So, let us first learn about the settings related to the core functions in the order as the appear in the first tab of the plugin dashboard.

JavaScript Optimization

Your website will have JavaScript codes and they are especially important for various functions. Even if I were to assume that your site theme and plugins does not use JS files, you will still have JS codes because they are present in WordPress core.

Even Google Analytics that you will use uses JavaScript. You just cannot avoid JavaScript. So, you need to optimize them, and Autoptimize will allow you to do that!

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Optimize JavaScript Code? – ENABLE

This is the first option you will see after installing Autoptimize. You must enable it. JavaScript codes are often the greatest of culprits when it comes to slowing down your website speed.

Enabling this option will simply minify your JavaScript codes. Minification simply means that all the whitespaces and unnecessary characters will be removed from the codes.

Removal of these whitespaces and unnecessary characters do not impact the functionality of the JS codes. They simply become difficult for humans to read. However, search engine crawlers can still read them.

Aggregate JS-files? – ENABLE OR DISABLE DEPENDING ON PROTOCOL

This is the second option available in JS optimization. It simply means that all your individual JS code files will be combined to create a single file.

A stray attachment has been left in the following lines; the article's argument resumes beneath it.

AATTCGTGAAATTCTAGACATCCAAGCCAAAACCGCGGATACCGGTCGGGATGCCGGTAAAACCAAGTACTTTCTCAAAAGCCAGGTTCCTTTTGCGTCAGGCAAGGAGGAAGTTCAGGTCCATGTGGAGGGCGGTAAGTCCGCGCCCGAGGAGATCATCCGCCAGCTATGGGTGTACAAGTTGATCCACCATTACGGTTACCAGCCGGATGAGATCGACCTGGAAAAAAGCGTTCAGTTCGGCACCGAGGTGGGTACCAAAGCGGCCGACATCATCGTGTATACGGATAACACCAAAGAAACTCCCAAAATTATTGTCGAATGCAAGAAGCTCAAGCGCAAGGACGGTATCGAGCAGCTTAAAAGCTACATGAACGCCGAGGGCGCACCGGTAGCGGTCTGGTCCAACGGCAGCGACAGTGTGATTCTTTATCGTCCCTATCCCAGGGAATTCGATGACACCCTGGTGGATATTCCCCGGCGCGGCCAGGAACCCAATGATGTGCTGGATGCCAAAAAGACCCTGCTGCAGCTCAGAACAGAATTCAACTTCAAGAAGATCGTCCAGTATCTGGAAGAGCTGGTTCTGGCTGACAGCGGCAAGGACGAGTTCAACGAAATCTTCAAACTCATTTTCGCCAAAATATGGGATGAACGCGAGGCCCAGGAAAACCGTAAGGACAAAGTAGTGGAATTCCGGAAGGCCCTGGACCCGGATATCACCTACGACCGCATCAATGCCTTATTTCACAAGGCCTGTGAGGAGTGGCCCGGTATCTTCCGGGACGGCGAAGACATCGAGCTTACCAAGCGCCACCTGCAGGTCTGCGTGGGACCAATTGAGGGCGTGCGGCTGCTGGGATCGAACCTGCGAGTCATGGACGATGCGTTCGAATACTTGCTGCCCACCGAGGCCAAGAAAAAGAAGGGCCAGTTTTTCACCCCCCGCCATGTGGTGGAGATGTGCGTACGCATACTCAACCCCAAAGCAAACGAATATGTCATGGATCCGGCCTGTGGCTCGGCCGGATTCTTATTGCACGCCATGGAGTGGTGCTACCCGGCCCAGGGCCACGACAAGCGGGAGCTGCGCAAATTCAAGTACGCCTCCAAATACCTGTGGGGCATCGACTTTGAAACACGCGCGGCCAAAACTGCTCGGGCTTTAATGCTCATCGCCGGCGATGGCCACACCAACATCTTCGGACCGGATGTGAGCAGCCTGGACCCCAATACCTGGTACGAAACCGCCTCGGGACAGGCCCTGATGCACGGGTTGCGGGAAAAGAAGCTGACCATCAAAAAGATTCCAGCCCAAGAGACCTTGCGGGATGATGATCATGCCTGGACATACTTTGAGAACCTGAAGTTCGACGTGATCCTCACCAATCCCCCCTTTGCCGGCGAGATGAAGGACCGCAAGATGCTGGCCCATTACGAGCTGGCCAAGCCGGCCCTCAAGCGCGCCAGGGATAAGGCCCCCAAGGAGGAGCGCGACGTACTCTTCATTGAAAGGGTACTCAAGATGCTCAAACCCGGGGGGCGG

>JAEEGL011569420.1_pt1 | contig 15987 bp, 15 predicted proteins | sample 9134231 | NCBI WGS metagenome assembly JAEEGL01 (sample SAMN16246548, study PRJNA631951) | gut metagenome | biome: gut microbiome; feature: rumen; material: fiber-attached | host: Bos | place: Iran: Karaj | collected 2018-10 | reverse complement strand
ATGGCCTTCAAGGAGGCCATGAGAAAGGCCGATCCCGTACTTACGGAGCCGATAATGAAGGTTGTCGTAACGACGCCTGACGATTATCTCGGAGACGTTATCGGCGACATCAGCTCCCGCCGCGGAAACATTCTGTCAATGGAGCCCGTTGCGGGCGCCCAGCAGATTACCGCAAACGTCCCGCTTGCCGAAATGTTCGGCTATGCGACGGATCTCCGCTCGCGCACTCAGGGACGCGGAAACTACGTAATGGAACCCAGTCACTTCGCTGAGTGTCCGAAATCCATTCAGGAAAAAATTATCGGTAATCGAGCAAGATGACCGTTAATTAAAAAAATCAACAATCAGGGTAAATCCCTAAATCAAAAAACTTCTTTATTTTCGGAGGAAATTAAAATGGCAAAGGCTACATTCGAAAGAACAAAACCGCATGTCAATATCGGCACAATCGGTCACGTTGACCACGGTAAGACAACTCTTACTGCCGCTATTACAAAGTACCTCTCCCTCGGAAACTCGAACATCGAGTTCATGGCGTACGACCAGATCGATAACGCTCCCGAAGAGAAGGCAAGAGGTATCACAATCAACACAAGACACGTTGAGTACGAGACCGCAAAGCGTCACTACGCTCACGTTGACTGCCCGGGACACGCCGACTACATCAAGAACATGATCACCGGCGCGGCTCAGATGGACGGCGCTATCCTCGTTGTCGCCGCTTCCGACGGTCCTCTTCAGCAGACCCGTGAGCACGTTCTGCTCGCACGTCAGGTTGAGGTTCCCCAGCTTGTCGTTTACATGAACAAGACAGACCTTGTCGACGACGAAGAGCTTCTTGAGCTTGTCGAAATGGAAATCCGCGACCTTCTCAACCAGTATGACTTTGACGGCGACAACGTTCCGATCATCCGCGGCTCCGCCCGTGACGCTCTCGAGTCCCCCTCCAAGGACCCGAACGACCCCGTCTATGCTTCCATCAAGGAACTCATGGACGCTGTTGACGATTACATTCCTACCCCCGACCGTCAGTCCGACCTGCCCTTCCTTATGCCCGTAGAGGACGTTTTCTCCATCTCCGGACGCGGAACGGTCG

Should you enable it?

That depends.

If you are on a server that does not allow HTTP/2 protocol, aggregating the JS files will be a good decision as that will reduce the number of HTTP requests.

If you are using HTTP/2 protocol, you may not have to use the aggregation feature because this protocol allows simultaneous download of multiple files (also called parallel downloads).

You do not need to be on a hosting server supporting HTTP/2 (such as Kinsta). If you are using a CDN that supports HTTP/2, you can enable that and use it. Cloudflare supports HTTP/2. Many other CDN providers also support HTTP/2.

Having said that, you can still try aggregating JavaScript files even if you are on HTTP/2 supporting server.

There is no denying that combining multiple JS files into a single file does provide a speed boost. However, you must test it for your specific website. You may or may not need it.

Also Aggregate Inline JS? – DISABLE (RECOMMENDED)

Your website has HTML. If you dig deeper into your HTML files, you will notice some JavaScript codes embedded right inside the HTML code. Sometimes it is necessary and at other times, developers do that simply to prevent aggregation.

Autoptimize can extract those inline JS codes and put them in the combined JS file.

You must have an incredibly good reason for enabling this. By enabling this option, you will achieve speed boost, but at the same time your cache size created by Autoptimize will increase quickly. That is something you should be avoiding.